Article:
Broke....except:

Discussion in 'Politics' started by Mensch1351, Aug 25, 2011.

  1. Mensch1351

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    In the only other State that begins with "K"!
    With all the talk of just how broke we are; could someone please explain to me just where the money comes from for Federal Disaster Relief? Now that Hurricane Irene is probably going to barrel up the East Coast (and had the earthquake out East been much more devestating) --- where do the "billions" come from in promised AID? Is this just more deficit spending? Thanks!!
     
  2. Horrible

    Horrible New Member

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    Good question.
     
  3. Industrialsize

    Staff Member Moderator Gold Member

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    Disaster Relief is funded by FEMA which receives it's appropriations from congress:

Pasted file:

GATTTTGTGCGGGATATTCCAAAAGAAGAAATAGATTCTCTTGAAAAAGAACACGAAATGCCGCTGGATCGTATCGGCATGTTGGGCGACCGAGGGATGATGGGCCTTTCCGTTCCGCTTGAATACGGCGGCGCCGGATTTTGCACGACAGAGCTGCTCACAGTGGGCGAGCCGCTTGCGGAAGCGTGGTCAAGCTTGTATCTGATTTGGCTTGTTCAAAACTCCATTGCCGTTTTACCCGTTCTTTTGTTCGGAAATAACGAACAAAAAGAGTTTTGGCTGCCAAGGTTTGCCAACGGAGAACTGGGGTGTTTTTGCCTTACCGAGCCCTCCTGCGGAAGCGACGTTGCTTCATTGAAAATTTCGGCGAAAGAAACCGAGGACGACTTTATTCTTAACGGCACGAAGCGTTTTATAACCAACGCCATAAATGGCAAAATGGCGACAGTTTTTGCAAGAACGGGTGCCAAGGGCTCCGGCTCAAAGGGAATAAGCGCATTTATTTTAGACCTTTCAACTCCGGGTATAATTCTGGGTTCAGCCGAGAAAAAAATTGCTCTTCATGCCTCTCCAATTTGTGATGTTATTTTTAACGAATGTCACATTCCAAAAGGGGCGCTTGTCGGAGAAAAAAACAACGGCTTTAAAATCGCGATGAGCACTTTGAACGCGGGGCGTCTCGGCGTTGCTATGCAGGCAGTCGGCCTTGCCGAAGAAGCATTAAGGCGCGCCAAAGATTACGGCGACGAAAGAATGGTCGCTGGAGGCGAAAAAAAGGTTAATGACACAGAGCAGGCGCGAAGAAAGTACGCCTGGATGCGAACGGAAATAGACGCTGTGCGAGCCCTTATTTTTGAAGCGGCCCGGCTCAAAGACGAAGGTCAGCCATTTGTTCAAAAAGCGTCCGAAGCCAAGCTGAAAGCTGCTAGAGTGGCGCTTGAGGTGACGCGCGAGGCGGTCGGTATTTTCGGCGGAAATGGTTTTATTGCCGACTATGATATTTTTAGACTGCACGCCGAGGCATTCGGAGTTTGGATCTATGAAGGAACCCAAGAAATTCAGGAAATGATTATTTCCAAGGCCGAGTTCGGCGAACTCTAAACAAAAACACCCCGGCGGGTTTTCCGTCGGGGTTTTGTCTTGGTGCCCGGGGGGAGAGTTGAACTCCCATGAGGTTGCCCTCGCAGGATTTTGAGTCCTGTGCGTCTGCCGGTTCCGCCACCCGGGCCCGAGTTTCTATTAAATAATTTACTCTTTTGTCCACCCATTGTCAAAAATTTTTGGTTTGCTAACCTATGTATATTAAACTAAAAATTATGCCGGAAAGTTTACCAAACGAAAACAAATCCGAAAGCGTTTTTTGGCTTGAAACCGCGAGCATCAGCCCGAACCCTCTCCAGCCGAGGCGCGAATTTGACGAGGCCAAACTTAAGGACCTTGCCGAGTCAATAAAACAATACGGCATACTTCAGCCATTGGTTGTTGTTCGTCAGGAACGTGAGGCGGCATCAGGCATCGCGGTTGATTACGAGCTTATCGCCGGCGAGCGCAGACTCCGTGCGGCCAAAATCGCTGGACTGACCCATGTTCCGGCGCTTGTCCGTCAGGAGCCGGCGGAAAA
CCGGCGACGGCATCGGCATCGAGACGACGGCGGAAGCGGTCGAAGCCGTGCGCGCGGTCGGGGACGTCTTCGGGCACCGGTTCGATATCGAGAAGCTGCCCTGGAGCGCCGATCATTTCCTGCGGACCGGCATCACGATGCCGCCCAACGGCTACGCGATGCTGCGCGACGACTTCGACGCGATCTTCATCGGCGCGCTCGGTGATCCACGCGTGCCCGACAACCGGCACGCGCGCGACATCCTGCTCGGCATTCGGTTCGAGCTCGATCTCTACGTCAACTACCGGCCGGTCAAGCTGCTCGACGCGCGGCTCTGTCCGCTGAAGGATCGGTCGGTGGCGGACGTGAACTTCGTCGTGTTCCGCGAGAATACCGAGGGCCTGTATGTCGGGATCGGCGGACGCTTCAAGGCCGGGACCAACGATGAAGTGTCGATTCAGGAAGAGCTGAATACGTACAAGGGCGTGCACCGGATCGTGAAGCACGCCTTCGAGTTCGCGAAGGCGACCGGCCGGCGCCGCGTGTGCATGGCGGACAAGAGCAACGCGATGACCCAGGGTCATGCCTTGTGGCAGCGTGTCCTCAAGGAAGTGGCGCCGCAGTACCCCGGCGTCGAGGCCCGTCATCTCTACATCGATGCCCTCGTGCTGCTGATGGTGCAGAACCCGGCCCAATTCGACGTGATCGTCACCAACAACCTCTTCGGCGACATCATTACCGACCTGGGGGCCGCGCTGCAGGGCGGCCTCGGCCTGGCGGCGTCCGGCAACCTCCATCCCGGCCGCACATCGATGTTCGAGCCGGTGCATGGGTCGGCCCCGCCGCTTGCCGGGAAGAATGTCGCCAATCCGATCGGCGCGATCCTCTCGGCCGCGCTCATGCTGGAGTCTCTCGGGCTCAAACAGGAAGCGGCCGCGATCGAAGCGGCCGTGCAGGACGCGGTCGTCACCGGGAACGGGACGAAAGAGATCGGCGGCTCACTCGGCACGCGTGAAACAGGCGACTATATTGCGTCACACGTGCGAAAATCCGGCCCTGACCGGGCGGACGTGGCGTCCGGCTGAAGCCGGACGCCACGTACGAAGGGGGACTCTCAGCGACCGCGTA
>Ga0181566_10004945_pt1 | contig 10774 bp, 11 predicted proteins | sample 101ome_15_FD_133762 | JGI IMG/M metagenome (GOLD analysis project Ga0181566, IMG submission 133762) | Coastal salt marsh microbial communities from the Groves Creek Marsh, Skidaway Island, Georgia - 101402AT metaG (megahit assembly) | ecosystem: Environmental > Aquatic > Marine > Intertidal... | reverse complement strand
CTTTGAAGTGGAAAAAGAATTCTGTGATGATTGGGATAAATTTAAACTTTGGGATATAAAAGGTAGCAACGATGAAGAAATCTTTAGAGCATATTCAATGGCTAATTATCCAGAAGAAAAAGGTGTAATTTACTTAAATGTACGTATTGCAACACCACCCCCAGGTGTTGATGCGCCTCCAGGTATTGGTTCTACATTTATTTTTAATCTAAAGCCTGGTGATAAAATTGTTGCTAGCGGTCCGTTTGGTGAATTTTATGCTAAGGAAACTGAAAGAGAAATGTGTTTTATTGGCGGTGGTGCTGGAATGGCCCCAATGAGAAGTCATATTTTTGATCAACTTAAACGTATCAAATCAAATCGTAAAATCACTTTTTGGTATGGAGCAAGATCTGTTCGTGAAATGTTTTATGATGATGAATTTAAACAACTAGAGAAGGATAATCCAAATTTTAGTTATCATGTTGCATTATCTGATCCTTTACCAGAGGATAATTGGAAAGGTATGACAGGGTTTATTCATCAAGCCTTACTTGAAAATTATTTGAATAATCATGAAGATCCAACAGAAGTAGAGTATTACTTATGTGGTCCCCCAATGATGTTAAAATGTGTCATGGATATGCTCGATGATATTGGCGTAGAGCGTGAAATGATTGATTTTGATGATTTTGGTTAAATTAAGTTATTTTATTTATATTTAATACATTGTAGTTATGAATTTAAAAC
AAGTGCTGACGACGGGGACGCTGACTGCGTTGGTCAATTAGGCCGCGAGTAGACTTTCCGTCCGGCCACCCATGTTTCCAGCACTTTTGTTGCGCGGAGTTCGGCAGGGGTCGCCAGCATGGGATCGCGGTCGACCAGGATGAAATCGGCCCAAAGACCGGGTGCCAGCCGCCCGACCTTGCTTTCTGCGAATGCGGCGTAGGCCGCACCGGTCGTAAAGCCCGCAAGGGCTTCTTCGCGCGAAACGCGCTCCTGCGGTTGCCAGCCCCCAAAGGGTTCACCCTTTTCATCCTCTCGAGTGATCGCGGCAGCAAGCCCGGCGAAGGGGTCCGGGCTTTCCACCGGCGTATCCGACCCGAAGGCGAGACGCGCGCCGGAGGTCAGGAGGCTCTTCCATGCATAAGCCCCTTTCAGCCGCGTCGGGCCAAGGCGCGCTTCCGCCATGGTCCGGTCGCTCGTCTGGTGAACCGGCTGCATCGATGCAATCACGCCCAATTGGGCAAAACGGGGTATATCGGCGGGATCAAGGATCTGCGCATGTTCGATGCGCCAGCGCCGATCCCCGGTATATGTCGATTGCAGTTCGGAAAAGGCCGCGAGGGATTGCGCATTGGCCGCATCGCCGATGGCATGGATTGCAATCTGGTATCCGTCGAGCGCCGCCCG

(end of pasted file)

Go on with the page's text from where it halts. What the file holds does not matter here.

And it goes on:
$1 billion in FEMA funding approved by House

    Republicans controlling the House began advancing a $1 billion aid package on Tuesday to make sure that disaster relief accounts don't run dry after massive flooding along the Mississippi River and devastating tornadoes in Missouri and Alabama.
    The House Appropriations Committee approved the disaster aid cash along with two spending bills, one funding the Homeland Security Department and the other for veterans programs.
     
  4. justine

    justine Member

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    I think there is a machine with a print start button!
     
  5. ShannonH

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    America has been running a huge deficit since WWII. It's not necessarily a bad thing, because the US had been able to do it on account of being the strongest economy in the world with an impeccable credit rating. The recent S&P rating downgrade is because they'd lost confidence in the US's ability to pay back its debts. This is why people were fighting so hard not to raise the debt ceiling, since the US was bumping up against that limit where if they were any deeper in debt their rating would be downgraded.